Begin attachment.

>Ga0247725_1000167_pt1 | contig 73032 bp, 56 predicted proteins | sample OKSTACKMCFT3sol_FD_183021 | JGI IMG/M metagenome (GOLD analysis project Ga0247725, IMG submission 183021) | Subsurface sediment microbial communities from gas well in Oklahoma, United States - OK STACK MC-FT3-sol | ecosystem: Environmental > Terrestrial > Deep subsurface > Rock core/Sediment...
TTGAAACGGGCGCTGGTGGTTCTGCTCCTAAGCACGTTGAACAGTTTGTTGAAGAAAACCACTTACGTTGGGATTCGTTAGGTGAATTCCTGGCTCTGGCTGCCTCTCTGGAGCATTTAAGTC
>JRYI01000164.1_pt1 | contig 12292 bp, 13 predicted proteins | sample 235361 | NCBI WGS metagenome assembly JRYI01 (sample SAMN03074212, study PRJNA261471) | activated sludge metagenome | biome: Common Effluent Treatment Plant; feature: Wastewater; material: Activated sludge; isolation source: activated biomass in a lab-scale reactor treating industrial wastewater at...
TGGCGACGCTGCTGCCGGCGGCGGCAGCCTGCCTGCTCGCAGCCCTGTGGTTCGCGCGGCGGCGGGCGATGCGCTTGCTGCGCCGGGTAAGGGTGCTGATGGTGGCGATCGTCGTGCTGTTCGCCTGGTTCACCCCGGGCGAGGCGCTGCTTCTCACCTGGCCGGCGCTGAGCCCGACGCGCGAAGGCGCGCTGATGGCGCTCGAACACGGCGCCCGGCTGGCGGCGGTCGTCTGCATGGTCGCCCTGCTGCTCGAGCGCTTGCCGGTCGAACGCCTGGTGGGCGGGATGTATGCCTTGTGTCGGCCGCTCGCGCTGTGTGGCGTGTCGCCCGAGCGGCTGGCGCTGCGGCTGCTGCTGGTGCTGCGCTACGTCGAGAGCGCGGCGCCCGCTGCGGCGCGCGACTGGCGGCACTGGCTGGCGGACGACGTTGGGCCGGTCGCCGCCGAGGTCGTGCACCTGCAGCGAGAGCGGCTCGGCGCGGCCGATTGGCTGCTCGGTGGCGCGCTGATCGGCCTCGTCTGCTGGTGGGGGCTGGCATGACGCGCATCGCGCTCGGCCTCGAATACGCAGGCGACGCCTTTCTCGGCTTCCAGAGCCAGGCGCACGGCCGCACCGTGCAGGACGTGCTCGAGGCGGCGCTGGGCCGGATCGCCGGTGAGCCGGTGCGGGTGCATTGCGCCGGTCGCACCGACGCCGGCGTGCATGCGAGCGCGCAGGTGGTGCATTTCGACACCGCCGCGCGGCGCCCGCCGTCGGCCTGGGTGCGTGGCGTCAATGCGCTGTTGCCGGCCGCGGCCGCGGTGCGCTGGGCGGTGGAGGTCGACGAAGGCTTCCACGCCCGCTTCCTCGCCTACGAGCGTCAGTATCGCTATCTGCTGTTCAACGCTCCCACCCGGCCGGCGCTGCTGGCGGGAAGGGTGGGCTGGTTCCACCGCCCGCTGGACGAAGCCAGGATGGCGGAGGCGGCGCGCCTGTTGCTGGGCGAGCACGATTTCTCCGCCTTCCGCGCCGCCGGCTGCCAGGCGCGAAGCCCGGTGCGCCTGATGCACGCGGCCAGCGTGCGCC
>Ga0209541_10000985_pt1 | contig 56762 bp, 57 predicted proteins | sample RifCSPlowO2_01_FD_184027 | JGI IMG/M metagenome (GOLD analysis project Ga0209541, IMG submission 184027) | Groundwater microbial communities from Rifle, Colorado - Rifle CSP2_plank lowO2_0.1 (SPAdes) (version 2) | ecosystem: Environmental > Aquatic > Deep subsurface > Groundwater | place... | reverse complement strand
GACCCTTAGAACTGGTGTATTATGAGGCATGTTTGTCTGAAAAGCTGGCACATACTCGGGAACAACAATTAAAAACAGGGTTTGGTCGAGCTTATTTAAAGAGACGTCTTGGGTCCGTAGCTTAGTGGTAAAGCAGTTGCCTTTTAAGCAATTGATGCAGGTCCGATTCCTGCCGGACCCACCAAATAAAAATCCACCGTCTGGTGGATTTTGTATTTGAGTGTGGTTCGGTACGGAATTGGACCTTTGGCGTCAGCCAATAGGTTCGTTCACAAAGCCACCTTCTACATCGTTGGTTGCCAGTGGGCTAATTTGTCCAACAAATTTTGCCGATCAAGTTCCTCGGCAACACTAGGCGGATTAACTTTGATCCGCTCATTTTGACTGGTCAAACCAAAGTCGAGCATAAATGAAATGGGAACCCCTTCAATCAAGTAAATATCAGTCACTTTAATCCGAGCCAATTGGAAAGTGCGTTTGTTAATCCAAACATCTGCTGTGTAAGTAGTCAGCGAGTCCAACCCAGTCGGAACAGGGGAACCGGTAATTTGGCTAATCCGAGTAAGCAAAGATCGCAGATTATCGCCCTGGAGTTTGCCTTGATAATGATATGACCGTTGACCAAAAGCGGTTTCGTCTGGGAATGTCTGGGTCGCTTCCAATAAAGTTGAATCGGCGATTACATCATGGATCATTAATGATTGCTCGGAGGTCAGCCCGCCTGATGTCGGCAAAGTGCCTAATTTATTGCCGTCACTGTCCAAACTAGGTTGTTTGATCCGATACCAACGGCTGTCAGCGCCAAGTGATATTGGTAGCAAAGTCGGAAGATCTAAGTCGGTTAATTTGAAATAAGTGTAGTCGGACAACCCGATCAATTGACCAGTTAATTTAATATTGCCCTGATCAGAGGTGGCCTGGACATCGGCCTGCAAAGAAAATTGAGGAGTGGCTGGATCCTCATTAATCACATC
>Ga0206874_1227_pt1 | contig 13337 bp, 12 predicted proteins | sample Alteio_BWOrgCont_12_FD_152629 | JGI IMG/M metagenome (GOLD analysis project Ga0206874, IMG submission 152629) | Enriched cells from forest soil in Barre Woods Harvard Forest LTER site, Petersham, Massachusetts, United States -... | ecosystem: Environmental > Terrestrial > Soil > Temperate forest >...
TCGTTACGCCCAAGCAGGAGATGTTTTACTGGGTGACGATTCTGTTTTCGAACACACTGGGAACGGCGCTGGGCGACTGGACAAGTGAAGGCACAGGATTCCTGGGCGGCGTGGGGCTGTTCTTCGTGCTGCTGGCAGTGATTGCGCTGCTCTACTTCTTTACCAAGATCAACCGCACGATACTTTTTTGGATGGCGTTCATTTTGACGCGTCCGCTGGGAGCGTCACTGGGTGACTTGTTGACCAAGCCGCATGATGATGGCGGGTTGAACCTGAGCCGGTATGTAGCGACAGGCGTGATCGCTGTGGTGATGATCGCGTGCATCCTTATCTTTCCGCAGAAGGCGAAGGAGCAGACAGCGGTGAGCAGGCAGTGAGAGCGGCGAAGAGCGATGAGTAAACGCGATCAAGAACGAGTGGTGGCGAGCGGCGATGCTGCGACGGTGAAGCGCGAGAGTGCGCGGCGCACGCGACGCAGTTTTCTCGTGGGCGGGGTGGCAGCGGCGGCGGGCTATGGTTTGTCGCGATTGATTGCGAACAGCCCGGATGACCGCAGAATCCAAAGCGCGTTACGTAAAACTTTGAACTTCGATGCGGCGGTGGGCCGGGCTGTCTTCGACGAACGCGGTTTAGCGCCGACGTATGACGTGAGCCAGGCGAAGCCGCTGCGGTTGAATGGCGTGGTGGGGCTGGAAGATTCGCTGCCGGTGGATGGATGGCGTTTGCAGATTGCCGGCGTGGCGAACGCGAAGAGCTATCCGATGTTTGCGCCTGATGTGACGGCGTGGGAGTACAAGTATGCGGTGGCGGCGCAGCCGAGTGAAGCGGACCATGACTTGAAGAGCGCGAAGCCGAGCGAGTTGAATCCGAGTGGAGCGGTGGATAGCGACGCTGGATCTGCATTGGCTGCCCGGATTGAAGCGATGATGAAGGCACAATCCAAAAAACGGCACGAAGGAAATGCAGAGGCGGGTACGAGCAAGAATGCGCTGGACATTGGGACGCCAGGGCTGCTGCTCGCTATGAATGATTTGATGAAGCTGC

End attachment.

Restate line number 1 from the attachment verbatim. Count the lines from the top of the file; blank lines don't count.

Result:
>Ga0247725_1000167_pt1 | contig 73032 bp, 56 predicted proteins | sample OKSTACKMCFT3sol_FD_183021 | JGI IMG/M metagenome (GOLD analysis project Ga0247725, IMG submission 183021) | Subsurface sediment microbial communities from gas well in Oklahoma, United States - OK STACK MC-FT3-sol | ecosystem: Environmental > Terrestrial > Deep subsurface > Rock core/Sediment...